By now, most have you read or heard about Jose Antonio Vargas’ public mea culpa. When I first read it I thought, “Wow, he’s got courage.” But with admiration came concern and questions. What’s going to happen to him next? Are there more like him, whether journalists or non-journalistic important figures, out there?
What does it even mean to be American?
This led me to question my American citizenship. I, like many others who live along the border, were born in the U.S. side. My mom gave birth to me in Brownsville, but because she and my dad are Mexican, they went back to Matamoros, where I lived for the first 18 years of my life (and where I currently reside).
As I’ve told some of you, I would cross the border (legally) every day to go to school (private, because my parents don’t pay taxes). I’d scream out from the back seat of the car, “U.S. citizen!” to the immigration officer/border patrol agent, who needed to check our birth certificates, though sometimes the declaration alone would suffice (to those officials who were old friends of my grandpa, who used to work on the Mexican side of the border bridge, or who were so accustomed to seeing us every day).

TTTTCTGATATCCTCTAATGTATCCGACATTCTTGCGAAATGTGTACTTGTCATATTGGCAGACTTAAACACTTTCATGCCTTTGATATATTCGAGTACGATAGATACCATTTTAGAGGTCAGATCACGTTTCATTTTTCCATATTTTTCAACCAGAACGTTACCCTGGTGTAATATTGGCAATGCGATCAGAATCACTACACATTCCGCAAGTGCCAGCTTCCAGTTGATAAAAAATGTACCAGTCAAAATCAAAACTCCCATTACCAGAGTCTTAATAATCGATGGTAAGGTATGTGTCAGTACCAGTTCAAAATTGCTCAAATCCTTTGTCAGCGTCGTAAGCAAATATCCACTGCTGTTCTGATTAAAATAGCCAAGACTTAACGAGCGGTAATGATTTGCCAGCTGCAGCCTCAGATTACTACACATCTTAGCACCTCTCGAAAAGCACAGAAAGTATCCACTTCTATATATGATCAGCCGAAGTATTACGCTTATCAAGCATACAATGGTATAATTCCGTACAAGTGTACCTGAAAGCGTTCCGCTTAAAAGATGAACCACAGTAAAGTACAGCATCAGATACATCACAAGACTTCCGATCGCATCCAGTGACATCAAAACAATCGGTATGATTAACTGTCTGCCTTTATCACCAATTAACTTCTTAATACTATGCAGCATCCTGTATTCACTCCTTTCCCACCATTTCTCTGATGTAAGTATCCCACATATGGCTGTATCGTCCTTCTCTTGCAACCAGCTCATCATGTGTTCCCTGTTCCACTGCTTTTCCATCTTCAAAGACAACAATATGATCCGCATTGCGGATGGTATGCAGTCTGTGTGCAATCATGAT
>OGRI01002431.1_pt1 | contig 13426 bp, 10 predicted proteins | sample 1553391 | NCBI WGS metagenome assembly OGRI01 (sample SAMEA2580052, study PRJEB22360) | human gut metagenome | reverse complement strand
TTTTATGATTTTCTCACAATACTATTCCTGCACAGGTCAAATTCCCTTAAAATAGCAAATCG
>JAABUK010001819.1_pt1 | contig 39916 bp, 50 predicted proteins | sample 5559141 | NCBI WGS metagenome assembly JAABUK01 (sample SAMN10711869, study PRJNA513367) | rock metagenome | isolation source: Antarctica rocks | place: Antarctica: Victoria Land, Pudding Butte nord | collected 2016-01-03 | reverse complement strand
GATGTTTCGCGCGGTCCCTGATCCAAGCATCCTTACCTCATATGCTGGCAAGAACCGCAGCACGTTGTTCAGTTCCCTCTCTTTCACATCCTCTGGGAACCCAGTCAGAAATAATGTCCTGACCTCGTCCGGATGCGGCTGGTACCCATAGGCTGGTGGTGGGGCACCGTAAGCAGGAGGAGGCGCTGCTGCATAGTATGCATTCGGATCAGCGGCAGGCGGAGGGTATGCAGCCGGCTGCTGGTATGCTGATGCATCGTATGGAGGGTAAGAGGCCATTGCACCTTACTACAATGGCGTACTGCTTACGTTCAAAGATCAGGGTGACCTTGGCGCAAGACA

On paper I was American. My name, my heritage, my residence all proved otherwise. The area is also heavily Hispanic. Crossing over to the American side was only different in how clean and orderly everything was, and how people actually respected traffic laws. Aside from that, almost everyone spoke Spanish or had a Hispanic-sounding name.
Sometimes I even felt like a traitor to my own country. Going to an American school, flaunting a perfect American accent, and learning about the American Revolution. I never felt more disgusted with myself than when I moved to Pennsylvania. I knew hardly nothing about Mexico. I wasn’t even into Mexican food (I know, blasphemy).
I had neglected my culture because of something that was printed on a piece of paper.
I still remember my first class at Lehigh. It was an introductory sociology course in Packard lab. The professor explained the concept of recognizing one’s culture until one is confronted with another one, usually a culture that is drastically different. He, of course, explained it in sociological terms (which, unfortunately, I’ve forgotten. Cut me some slack). This is basically what happened to me in Pennsylvania.
Now that I was actually away from this U.S.-Mex region that was predominantly Hispanic, I began wondering about my Mexican heritage, so much so that I’ve fallen in love with it.
But what about that label, American? What do I do with that? Sure, it gives me an edge. I don’t have to apply for a worker’s visa to work in the U.S.. I don’t have to undergo Vargas’ lifelong hidden struggle. But, aside from that and my preference for writing in English (which I owe to my American education), I don’t know what makes me an American.